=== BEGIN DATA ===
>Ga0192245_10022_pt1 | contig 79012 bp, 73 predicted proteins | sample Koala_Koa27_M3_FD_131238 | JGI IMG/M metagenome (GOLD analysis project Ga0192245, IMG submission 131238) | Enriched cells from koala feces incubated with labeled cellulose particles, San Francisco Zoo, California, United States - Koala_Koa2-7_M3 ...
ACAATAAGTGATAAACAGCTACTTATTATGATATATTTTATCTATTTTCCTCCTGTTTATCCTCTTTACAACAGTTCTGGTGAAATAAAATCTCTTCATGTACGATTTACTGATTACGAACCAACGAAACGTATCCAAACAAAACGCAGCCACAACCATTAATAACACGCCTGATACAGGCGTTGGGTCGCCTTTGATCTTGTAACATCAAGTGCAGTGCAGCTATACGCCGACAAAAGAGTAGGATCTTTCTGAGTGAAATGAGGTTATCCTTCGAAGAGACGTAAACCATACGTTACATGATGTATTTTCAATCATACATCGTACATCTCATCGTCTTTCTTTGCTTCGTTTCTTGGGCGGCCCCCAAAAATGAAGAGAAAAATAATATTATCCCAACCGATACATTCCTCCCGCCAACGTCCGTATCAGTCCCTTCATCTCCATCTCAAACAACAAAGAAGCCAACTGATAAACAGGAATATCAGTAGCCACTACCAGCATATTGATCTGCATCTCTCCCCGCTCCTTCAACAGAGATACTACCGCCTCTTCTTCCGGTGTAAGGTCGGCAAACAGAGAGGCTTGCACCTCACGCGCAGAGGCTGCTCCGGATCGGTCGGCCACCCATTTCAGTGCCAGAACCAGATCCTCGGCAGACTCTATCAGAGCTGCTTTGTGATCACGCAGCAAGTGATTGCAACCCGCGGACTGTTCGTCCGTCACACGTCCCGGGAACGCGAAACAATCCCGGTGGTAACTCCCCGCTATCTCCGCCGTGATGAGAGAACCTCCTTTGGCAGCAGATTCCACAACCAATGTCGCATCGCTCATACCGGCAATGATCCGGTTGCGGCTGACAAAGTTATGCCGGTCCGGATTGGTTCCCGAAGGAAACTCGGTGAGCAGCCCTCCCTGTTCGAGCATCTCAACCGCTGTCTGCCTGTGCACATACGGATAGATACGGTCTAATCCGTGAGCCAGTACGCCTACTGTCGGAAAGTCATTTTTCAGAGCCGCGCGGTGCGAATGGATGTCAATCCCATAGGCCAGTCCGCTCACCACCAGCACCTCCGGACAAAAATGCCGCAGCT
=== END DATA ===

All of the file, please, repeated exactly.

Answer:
>Ga0192245_10022_pt1 | contig 79012 bp, 73 predicted proteins | sample Koala_Koa27_M3_FD_131238 | JGI IMG/M metagenome (GOLD analysis project Ga0192245, IMG submission 131238) | Enriched cells from koala feces incubated with labeled cellulose particles, San Francisco Zoo, California, United States - Koala_Koa2-7_M3 ...
ACAATAAGTGATAAACAGCTACTTATTATGATATATTTTATCTATTTTCCTCCTGTTTATCCTCTTTACAACAGTTCTGGTGAAATAAAATCTCTTCATGTACGATTTACTGATTACGAACCAACGAAACGTATCCAAACAAAACGCAGCCACAACCATTAATAACACGCCTGATACAGGCGTTGGGTCGCCTTTGATCTTGTAACATCAAGTGCAGTGCAGCTATACGCCGACAAAAGAGTAGGATCTTTCTGAGTGAAATGAGGTTATCCTTCGAAGAGACGTAAACCATACGTTACATGATGTATTTTCAATCATACATCGTACATCTCATCGTCTTTCTTTGCTTCGTTTCTTGGGCGGCCCCCAAAAATGAAGAGAAAAATAATATTATCCCAACCGATACATTCCTCCCGCCAACGTCCGTATCAGTCCCTTCATCTCCATCTCAAACAACAAAGAAGCCAACTGATAAACAGGAATATCAGTAGCCACTACCAGCATATTGATCTGCATCTCTCCCCGCTCCTTCAACAGAGATACTACCGCCTCTTCTTCCGGTGTAAGGTCGGCAAACAGAGAGGCTTGCACCTCACGCGCAGAGGCTGCTCCGGATCGGTCGGCCACCCATTTCAGTGCCAGAACCAGATCCTCGGCAGACTCTATCAGAGCTGCTTTGTGATCACGCAGCAAGTGATTGCAACCCGCGGACTGTTCGTCCGTCACACGTCCCGGGAACGCGAAACAATCCCGGTGGTAACTCCCCGCTATCTCCGCCGTGATGAGAGAACCTCCTTTGGCAGCAGATTCCACAACCAATGTCGCATCGCTCATACCGGCAATGATCCGGTTGCGGCTGACAAAGTTATGCCGGTCCGGATTGGTTCCCGAAGGAAACTCGGTGAGCAGCCCTCCCTGTTCGAGCATCTCAACCGCTGTCTGCCTGTGCACATACGGATAGATACGGTCTAATCCGTGAGCCAGTACGCCTACTGTCGGAAAGTCATTTTTCAGAGCCGCGCGGTGCGAATGGATGTCAATCCCATAGGCCAGTCCGCTCACCACCAGCACCTCCGGACAAAAATGCCGCAGCT